Hong Kong students’ lack of interest in maths and science should worry us
Paul Yip says although they do well in international rankings in maths and science, based on their school results, their relatively low confidence in, and enjoyment of, the subjects reflect poorly on our education system
Our students have done well in the recent Trends in the International Mathematical and Science Study. Hong Kong Primary 4 students got an average score of 615 for maths, up from 602 in 2011. The city ranked second after Singapore (618), while the US ranked 15th (539) for maths. In Form 2 science, Hong Kong’s score was 546, up from 535 in 2011, and was ranked sixth.
Hong Kong’s students scored better in maths and science over past 20 years, international study finds
In addition, some 96 per cent of Hong Kong students at both levels achieved at least the lowest benchmark for the subject. We should be proud of our students for achieving such impressive results.
However, worryingly, the survey results suggested that Hong Kong students lagged behind others in feeling passionate about learning maths and confident about the two subjects. Only 25 per cent of Hong Kong Primary 4 students were very confident in science, compared with the international average of 40 per cent.
This is a wake-up call for Hong Kong educators.
For a long time, some people have complained that our academic syllabus is too hard. Some schools even speed up their teaching of maths so the class is one level ahead. This sort of arrangement might benefit the gifted few but it is a very unsatisfactory arrangement for the rest, who struggle to catch up.
If the usual syllabus was taught at the usual pace, most students would have no problems. So, why make students feel discouraged, through no fault of their own?
This is not the way to improve students’ maths skills. Instead of teaching one level up, teachers should make the learning process more interesting. At present, the process itself is too exam-oriented.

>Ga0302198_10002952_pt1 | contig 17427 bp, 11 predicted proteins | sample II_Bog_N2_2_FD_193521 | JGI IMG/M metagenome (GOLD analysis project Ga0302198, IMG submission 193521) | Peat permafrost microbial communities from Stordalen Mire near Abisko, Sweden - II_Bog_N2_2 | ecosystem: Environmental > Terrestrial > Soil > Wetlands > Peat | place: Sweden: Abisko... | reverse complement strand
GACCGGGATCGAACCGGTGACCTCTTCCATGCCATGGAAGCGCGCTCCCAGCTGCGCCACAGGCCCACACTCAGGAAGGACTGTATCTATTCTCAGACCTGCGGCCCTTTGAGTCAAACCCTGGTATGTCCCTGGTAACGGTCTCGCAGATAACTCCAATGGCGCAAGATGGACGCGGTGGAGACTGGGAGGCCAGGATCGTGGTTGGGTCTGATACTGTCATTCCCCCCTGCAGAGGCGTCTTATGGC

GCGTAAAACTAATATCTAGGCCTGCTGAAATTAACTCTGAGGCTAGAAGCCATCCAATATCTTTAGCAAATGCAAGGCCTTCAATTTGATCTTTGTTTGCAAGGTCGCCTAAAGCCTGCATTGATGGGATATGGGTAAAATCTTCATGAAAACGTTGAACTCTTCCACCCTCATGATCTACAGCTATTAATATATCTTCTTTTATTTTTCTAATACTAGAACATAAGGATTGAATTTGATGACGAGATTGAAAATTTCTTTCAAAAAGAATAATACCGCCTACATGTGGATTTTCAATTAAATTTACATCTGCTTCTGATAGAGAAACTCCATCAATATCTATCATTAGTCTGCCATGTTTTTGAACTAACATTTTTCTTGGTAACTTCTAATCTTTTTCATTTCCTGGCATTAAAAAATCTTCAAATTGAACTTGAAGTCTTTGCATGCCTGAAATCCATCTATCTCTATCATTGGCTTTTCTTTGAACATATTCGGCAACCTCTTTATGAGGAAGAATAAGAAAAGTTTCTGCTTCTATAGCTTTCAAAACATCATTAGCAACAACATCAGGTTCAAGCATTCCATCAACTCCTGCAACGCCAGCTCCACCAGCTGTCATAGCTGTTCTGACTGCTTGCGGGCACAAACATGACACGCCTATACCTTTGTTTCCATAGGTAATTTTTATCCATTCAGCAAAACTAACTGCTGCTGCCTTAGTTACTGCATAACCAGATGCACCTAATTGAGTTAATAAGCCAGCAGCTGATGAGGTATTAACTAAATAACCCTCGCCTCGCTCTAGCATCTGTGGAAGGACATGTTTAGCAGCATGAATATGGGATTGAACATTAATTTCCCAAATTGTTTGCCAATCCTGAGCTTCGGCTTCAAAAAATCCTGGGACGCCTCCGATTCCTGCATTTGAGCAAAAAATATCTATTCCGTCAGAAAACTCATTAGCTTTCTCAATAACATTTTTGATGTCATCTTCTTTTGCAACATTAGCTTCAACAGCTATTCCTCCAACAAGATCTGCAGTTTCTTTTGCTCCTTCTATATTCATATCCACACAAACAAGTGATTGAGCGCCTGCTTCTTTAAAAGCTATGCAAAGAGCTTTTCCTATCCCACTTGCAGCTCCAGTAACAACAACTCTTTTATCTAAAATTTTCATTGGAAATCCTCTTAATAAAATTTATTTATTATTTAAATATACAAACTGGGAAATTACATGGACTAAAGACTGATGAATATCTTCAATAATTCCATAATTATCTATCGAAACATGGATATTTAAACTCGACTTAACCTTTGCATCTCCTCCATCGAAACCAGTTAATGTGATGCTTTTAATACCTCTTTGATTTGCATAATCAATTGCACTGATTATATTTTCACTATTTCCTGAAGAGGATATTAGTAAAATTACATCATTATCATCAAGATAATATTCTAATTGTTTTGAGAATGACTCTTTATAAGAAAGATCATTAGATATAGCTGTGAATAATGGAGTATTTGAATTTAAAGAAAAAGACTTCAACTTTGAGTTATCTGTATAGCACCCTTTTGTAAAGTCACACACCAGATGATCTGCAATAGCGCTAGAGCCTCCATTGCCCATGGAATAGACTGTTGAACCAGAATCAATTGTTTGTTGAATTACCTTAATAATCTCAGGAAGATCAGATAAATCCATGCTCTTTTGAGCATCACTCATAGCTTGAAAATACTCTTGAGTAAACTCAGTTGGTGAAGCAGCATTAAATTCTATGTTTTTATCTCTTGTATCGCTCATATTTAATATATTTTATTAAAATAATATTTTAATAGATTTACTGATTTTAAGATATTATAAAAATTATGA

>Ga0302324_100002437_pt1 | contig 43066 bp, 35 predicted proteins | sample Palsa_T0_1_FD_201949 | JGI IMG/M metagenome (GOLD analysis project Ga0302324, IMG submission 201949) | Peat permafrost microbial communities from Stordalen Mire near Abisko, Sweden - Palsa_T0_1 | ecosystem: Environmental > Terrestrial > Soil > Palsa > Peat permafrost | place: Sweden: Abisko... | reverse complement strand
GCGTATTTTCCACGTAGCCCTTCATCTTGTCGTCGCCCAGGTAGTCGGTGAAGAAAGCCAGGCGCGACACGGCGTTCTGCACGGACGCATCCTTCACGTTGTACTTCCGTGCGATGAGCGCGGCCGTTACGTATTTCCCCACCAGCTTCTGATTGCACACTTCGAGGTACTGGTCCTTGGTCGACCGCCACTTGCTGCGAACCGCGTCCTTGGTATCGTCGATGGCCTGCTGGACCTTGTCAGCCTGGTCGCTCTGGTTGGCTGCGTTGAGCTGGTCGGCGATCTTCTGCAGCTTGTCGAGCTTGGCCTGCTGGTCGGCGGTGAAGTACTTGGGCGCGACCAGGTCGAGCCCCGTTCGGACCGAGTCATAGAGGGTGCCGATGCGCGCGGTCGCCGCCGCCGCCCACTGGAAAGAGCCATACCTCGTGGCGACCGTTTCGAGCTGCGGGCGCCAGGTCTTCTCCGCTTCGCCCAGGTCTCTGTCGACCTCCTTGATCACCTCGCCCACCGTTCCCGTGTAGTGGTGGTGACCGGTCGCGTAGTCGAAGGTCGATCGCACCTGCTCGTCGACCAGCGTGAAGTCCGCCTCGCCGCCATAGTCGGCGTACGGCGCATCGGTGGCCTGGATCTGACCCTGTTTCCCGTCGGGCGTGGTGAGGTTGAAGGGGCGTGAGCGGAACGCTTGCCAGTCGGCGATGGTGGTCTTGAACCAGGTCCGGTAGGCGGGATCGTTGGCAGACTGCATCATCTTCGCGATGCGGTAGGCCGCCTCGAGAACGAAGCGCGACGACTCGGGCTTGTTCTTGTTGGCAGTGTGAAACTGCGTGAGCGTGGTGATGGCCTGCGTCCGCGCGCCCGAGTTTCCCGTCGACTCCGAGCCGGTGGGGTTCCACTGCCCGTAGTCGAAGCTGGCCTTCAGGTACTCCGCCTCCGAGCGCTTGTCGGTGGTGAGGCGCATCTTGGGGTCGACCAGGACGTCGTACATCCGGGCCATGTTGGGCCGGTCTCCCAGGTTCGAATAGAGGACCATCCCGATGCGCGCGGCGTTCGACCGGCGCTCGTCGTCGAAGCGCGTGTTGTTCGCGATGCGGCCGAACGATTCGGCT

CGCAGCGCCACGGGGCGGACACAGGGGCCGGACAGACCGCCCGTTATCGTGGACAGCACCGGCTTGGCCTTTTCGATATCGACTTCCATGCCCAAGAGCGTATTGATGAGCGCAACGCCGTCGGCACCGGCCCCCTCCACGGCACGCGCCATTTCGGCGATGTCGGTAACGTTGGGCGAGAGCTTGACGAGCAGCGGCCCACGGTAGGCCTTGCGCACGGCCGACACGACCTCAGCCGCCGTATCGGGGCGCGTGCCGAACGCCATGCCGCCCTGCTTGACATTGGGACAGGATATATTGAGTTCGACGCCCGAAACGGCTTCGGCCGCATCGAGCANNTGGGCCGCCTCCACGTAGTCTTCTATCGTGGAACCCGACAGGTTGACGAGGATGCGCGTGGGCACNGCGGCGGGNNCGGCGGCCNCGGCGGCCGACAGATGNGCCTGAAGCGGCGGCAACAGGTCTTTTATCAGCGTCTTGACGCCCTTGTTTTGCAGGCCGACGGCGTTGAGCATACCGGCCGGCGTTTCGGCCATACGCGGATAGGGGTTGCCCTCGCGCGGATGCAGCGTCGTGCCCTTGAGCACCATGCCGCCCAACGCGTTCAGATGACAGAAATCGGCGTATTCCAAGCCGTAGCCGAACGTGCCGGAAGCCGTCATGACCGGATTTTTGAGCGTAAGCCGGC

Many parents spend a sizeable portion of their income on extra tutorial classes for their children in the private market. Unfortunately, these classes do not teach students about the subjects at all, but rather grill them on exam techniques so they can ace the tests.
Our students are so preoccupied with learning how to game the system that true learning has been all but forgotten.
This exam-oriented mentality has even spread to universities and undergraduates now sometimes show little interest in whatever isn’t in an exam.
That is a pity. Learning is supposed to be fun and arouse curiosity. This way, students will invest their time and creativity in exploring the subjects. In time, we will produce great scholars and scientists, rather than just high scorers in exams.
The survey results send a warning to our educators in primary and secondary schools: don’t destroy the passion of our young students by being too exam-oriented in the teaching of maths and science. We need to provide space and nurture their interest.
There is so much more to learning than trying to answer exam questions correctly. Maths and science knowledge, for example, can be enhanced with more experimental learning rather than textbook study.
The United States and some other Western societies (including Germany, the UK, Australia and New Zealand) did not do so well in the survey, yet they lead in science and technology and many other aspects. In those places that did do well, including Singapore, mainland China, Taiwan and Hong Kong, parents have been sending their children to study in the West. So, there must be something missing in our own system that we need to improve.
The recent effort by the Education Bureau to promote STEM education (science, technology, engineering and maths) aims to unleash students’ potential in innovation and equip them with the necessary skills to face today’s challenges. Let’s hope that this curriculum renewal can make studying these subjects more interesting. With the support of community stakeholders, we can really provide an opportunity for the younger generations to develop.
After a holistic review, our educators must take the necessary steps to change their teaching methods, to suit the needs and interests of their students.
The idea is to promote STEM, reduce the focus on exams and enhance in students the skills and qualities essential for life in the 21st century.
The Hong Kong government recently set up the Innovation and Technology Bureau, which aims to promote innovation and technology in the community. We need more young talent in these areas to turn Hong Kong into a smart city, so it may continue to prosper.
If our schoolchildren have lost their interest and confidence in these subjects at such a young age, the future will be very pessimistic.
In the next such survey, in four years’ time, we will certainly want to maintain maths skills and science knowledge, but the passion and interest of students cannot be ignored and undermined – for everyone’s sake.
Paul Yip is a professor in the Department of Social Work and Social Administration at the University of Hong Kong